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Bar News - June 17, 2011

Battle of the Lawyers: Keshen Wins with Palace-Guardhouse Closing Statement


Ever watched a colleague in action and thought, "I could top that."? The first ever Battle of the Lawyers put that assumption to the test as four leading New Hampshire attorneys battled it out to present the most dynamic and effective closing argument.

Barbara Keshen carried the night with her closing argument in the case of State of NH v. John Doe, where a man was charged with felonious sexual assault for allegedly biting the penis of a young boy. The catch? He confessed to the crime.

Keshen, legal counsel for the NH Civil Liberties Union, using an analogy from a Harvard Law Review article, argued that the confession should be dismissed because the harsh conditions of the interrogation room – the Guardhouse – drove him to do anything within his power to escape the awful situation which he was in, even if that meant confessing to a crime he didn’t commit.

The analogy went further in explaining the false confession, saying that the jury gave unfound credence to the statement because the official atmosphere of the courtroom – the Palace – didn’t have a conception of what it felt like for the defendant to be held for four hours in detainment as he was asked repeatedly for his confession.

"If an animal is caught in a trap out in the forest, it will do anything to escape," Keshen said to the audience jury, "even if that means chewing off its own leg."

The defendant was acquitted of the charge.

The Art of Advocacy

If television legal dramas or Grisham novels are any judge, the closing argument holds a special place in the heart of the American public. They’re dramatic and engage the emotion of a case in a way that the normal course of a trial cannot. A well-built rhetorical argument can solidify the facts of a case, creating an impenetrable wall or it can bring that wall crashing to earth.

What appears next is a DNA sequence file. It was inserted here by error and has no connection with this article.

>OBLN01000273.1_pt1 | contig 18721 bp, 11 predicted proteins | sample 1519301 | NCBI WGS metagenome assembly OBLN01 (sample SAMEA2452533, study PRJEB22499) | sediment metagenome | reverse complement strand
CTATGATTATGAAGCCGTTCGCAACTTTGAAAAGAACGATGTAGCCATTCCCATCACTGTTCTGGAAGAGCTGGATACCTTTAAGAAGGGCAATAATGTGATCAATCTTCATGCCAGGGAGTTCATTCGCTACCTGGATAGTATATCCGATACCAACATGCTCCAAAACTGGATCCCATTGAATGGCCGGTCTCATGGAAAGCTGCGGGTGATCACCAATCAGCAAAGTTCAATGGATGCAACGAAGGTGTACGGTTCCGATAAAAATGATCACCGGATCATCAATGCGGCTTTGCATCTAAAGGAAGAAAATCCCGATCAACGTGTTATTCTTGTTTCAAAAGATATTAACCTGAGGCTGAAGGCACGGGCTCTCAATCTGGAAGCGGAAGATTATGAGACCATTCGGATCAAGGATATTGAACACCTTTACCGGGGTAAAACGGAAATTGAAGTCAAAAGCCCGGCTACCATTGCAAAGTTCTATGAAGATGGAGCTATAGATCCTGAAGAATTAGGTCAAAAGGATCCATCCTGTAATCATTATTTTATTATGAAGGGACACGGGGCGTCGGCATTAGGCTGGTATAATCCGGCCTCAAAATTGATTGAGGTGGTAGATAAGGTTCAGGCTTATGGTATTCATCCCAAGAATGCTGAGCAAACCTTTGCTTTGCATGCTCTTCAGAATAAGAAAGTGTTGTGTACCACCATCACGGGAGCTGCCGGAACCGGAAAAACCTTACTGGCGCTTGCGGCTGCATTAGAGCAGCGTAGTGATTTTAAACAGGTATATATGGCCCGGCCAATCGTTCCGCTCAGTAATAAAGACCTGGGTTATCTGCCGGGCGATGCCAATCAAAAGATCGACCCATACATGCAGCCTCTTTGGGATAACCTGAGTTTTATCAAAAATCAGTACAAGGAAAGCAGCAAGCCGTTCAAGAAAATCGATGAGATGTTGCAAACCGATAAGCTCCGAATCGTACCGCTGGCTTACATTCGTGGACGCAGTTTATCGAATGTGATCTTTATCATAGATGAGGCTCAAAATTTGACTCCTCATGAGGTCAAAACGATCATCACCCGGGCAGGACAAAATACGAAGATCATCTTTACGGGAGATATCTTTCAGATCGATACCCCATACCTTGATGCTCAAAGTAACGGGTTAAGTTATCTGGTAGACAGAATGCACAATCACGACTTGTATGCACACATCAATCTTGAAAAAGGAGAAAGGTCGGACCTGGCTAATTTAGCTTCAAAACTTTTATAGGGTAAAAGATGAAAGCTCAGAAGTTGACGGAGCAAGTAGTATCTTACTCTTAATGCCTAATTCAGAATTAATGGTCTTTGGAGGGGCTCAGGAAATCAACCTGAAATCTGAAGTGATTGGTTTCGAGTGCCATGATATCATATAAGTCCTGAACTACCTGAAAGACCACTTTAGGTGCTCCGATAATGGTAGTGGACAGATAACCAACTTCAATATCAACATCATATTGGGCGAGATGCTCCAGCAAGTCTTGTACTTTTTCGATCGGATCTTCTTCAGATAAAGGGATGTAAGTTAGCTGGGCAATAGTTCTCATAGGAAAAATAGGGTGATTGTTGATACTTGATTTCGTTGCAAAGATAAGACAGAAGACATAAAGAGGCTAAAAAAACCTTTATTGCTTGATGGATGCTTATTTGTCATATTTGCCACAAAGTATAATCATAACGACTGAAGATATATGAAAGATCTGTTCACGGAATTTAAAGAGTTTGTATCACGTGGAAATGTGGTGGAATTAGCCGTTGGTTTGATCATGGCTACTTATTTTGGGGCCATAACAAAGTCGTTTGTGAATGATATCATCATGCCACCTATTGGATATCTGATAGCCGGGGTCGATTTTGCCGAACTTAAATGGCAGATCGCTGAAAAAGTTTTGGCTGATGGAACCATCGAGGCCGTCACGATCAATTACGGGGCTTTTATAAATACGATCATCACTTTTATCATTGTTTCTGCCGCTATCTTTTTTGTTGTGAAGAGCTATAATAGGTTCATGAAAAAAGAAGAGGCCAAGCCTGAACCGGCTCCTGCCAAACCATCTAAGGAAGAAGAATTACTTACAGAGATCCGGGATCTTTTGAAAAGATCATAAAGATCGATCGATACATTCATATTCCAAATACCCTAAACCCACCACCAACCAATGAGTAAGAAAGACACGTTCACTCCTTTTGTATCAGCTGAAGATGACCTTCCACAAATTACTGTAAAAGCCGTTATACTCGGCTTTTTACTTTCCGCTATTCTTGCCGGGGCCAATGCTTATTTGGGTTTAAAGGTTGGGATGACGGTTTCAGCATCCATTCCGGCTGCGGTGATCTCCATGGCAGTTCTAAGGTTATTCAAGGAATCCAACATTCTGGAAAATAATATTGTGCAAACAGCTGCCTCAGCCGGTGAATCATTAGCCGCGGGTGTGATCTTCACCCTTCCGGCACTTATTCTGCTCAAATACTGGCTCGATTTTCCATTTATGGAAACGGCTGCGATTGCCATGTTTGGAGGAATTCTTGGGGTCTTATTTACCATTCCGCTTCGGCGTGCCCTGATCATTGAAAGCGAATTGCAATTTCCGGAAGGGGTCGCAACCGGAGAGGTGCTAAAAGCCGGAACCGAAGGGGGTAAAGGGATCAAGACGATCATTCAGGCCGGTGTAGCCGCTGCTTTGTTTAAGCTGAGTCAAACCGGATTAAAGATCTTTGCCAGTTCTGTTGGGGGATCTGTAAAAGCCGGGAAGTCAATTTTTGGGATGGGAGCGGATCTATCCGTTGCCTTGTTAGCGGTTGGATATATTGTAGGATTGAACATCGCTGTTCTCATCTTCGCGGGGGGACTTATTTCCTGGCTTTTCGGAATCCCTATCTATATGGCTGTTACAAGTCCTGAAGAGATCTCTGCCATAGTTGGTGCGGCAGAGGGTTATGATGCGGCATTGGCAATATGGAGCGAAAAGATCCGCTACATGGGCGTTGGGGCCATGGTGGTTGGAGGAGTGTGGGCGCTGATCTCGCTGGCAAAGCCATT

Three other New Hampshire attorneys used closing arguments from actual cases to highlight their mastery of the art.

Will Delker, senior assistant attorney general in the Attorney General’s Homicide Unit, recently took the lead in the office’s new Cold Case Unit, which focuses on unsolved homicides in the state. He presented his closing argument from State of NH v. Christopher Legere, in which a man was charged with the murder of a motorcyclist who wore the t-shirt of a rival biker gang. Legere was found guilty.

Heather Burns, a partner at Upton & Hatfield in Concord, has successfully litigated many cases in the federal court, including employment discrimination, medical malpractice, and wrongful discharge. She presented her closing statement from the a US District Court case – Jane Doe v. ABC Industries – in which a business owner was accused of discriminating against and creating a hostile work environment for a female employee. The jury found in favor of her client.

Bruce Felmly, a director of McLane, Graf, Raulerson & Middleton in Manchester, represents companies and individuals in a wide range of commercial disputes. He is a well-known litigator and a past president of the NHBA. His argument was from Estate of E. Cabrera v. Hyundai Motor Company, in which he defended Hyundai Motor Company, which was accused of faulty manufacturing of airbag, resulting in the death of Cabrera. The jury found Hyundai not liable.

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Supreme Court Rule 42(9) requires all NH admitted attorneys to notify the Bar Association of any address change, home or office.

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